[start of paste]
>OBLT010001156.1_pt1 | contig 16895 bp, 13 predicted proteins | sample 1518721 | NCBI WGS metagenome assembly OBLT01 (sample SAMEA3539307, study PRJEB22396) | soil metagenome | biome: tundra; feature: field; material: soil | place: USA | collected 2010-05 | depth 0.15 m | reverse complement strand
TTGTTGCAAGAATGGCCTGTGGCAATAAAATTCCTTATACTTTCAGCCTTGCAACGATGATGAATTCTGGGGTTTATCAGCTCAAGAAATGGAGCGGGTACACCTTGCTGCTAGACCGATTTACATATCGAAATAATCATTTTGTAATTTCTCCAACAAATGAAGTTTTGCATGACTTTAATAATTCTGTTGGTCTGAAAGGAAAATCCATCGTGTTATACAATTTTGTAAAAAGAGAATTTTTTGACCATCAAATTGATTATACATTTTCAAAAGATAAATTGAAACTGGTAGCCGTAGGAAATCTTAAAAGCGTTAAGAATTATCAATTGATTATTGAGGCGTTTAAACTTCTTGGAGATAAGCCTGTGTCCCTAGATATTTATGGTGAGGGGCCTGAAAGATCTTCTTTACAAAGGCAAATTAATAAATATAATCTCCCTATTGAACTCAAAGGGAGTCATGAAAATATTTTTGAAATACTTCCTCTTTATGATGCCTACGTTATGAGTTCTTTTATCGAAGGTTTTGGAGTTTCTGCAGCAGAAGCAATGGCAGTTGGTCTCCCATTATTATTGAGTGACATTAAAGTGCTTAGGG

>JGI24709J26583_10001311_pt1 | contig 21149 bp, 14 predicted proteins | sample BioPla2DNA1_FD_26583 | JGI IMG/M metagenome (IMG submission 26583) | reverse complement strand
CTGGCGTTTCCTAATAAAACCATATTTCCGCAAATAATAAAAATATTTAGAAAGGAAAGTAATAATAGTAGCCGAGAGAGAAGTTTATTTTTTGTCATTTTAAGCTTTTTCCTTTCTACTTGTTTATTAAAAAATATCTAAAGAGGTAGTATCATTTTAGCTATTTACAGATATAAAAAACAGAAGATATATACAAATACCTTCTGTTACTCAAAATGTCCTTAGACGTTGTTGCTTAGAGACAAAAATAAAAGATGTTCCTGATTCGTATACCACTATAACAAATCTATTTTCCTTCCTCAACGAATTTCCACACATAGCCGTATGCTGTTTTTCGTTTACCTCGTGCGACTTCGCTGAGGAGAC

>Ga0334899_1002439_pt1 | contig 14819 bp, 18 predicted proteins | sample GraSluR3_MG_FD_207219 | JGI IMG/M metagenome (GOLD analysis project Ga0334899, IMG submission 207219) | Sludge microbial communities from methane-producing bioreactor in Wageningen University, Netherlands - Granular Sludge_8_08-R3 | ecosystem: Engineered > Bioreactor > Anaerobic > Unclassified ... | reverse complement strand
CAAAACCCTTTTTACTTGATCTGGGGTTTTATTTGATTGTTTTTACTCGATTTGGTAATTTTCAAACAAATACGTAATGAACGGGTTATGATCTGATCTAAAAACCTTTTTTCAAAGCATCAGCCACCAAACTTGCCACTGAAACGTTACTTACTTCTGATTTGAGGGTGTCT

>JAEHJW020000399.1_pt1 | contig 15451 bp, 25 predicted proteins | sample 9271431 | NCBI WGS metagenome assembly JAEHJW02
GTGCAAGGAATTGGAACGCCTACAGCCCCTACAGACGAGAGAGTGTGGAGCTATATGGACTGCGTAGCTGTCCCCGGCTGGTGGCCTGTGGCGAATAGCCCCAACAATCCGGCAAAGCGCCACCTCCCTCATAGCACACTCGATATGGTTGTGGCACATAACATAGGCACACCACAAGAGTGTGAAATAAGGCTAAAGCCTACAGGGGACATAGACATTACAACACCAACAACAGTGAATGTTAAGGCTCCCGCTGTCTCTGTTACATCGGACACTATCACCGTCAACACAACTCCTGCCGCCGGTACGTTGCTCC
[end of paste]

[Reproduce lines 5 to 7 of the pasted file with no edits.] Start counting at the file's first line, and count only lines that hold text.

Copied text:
>Ga0334899_1002439_pt1 | contig 14819 bp, 18 predicted proteins | sample GraSluR3_MG_FD_207219 | JGI IMG/M metagenome (GOLD analysis project Ga0334899, IMG submission 207219) | Sludge microbial communities from methane-producing bioreactor in Wageningen University, Netherlands - Granular Sludge_8_08-R3 | ecosystem: Engineered > Bioreactor > Anaerobic > Unclassified ... | reverse complement strand
CAAAACCCTTTTTACTTGATCTGGGGTTTTATTTGATTGTTTTTACTCGATTTGGTAATTTTCAAACAAATACGTAATGAACGGGTTATGATCTGATCTAAAAACCTTTTTTCAAAGCATCAGCCACCAAACTTGCCACTGAAACGTTACTTACTTCTGATTTGAGGGTGTCT

>JAEHJW020000399.1_pt1 | contig 15451 bp, 25 predicted proteins | sample 9271431 | NCBI WGS metagenome assembly JAEHJW02